I would be lost with out my BlackBerry, which continues to help me be more productive every day, allowing me to do so much at once from anywhere in the world.
And I know I am not the only one.
I’ve been hearing more about the trend away from personal computers to cell phones that can do just about anything. Consider that there are now four billion cell phones in the world compared with fewer than one billion PCs.
In fact, IBMhas gotten out of the “commodity PC business” altogether. I talked with Chairman and CEO Sam Palmisano not long ago, and he pointed out how his business has been transformed from primarily a hardware company to a software company—91% of revenues now come from services software.
The company made a strategic decision to move away from PCs, and Sam now sees the future of IBM as a “convergence of software and services underpinned by the hardware.”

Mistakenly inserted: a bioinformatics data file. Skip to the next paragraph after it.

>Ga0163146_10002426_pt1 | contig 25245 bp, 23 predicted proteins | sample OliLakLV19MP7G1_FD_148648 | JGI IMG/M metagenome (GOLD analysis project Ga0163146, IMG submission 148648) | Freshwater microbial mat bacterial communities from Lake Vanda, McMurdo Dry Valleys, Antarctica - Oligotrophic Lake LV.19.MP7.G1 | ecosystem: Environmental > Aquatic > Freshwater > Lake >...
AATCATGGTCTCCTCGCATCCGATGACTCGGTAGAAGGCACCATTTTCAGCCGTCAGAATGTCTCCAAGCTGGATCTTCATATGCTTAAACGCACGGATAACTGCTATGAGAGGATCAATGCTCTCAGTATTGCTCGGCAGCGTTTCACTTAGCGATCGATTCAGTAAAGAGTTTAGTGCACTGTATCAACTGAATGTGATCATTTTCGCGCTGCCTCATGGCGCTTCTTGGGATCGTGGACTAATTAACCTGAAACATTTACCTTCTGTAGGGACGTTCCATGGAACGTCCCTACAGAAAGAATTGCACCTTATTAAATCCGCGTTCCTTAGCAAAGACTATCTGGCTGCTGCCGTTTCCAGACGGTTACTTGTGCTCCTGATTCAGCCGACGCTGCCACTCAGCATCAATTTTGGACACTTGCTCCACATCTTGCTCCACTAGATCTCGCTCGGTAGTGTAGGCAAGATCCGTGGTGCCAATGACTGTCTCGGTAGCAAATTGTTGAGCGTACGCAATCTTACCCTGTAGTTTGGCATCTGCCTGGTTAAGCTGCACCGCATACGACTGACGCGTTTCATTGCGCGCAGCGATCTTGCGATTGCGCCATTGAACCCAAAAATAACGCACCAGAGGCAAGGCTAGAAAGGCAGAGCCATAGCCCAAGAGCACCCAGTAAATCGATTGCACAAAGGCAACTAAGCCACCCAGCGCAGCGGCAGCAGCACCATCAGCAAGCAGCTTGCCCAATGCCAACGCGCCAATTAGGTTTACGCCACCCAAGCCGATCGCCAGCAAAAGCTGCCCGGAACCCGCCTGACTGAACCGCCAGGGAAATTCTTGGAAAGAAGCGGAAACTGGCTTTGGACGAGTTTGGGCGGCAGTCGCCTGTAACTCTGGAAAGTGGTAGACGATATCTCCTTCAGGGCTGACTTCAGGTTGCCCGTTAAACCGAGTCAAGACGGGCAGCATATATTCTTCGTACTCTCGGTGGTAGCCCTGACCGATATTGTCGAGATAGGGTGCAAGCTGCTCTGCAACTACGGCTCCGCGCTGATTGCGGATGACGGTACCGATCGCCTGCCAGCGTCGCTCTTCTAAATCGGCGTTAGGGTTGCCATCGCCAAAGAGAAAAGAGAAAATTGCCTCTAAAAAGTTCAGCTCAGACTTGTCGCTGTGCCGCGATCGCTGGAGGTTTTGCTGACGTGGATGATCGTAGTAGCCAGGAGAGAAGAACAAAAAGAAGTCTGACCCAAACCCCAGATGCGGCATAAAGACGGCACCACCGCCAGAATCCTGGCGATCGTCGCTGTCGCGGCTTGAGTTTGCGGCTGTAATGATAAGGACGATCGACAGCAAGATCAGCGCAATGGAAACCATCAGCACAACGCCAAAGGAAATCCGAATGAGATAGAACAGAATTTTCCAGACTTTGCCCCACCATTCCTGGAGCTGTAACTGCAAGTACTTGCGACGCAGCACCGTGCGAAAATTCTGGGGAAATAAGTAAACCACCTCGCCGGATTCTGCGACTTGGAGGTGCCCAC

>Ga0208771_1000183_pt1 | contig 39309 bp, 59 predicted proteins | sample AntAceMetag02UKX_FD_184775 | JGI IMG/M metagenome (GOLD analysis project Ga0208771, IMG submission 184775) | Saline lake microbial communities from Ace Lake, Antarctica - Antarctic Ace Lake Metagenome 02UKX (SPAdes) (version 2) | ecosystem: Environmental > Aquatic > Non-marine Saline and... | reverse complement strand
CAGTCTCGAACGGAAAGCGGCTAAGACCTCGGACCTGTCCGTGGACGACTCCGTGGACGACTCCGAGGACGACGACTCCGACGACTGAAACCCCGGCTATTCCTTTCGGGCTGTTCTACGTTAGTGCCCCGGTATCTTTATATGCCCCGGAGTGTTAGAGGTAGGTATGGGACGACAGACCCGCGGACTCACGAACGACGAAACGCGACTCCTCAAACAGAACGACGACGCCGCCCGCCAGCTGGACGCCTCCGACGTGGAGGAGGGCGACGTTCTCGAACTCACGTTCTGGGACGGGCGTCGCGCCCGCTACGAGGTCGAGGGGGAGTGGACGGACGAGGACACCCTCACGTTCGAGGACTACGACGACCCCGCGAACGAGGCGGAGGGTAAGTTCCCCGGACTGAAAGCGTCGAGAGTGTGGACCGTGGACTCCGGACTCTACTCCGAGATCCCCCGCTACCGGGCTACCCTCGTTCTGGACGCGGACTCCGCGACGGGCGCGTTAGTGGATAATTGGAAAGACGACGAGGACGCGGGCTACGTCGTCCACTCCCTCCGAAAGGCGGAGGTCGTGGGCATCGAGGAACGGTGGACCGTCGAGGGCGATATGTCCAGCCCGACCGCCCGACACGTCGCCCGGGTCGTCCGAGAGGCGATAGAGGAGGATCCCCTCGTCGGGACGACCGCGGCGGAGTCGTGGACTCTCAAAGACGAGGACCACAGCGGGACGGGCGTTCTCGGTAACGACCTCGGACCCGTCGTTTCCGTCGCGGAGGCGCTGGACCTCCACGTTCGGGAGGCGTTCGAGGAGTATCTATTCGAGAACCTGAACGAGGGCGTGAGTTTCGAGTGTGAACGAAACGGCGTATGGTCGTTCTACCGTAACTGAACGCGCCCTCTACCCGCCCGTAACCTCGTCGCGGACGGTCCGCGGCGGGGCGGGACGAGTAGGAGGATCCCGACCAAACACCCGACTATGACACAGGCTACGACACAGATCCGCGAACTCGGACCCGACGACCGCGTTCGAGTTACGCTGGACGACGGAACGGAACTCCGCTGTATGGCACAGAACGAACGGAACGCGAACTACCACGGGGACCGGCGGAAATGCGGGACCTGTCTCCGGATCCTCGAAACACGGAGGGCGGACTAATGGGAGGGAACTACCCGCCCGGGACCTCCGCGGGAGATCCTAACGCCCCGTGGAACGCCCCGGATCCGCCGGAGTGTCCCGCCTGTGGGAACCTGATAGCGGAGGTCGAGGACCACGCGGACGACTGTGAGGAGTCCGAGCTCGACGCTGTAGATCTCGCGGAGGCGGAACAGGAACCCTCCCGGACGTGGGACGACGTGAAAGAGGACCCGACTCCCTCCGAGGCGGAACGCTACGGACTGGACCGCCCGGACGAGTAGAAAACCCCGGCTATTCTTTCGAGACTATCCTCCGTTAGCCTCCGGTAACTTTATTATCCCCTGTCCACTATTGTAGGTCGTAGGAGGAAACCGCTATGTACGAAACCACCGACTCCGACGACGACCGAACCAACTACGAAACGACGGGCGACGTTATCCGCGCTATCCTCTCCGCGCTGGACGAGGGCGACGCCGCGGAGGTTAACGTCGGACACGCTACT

This kind of thing is happening all over.
Whether it is new technology in mobile-information delivery, healthcare, education or anything else, technological innovation continues to change businesses.
And companies will invest in technology if they believe it will transform their businesses, help them to grow and provide potential new revenue streams.
Third-quarter earnings reports from technology companies have shown revenue growth in a lot of cases, so investors looking for growth in the current environment almost have to consider tech.
A final note: IBM is one of the stocks recommended by Dan Niles in the just-released November issue of Wall Street.
Dan is Co-Chief Investment Officer at Alpha One Capital Partners and one of the best technology analysts I know.
He told us that IBMis trading at a nearly 20% discount to the S&P 500, and he expects the company will do well as corporate demand picks up relative to consumer demand, which he believes could remain challenging. (Click here to join Wall Street todayand read Dan’s full analysis.)
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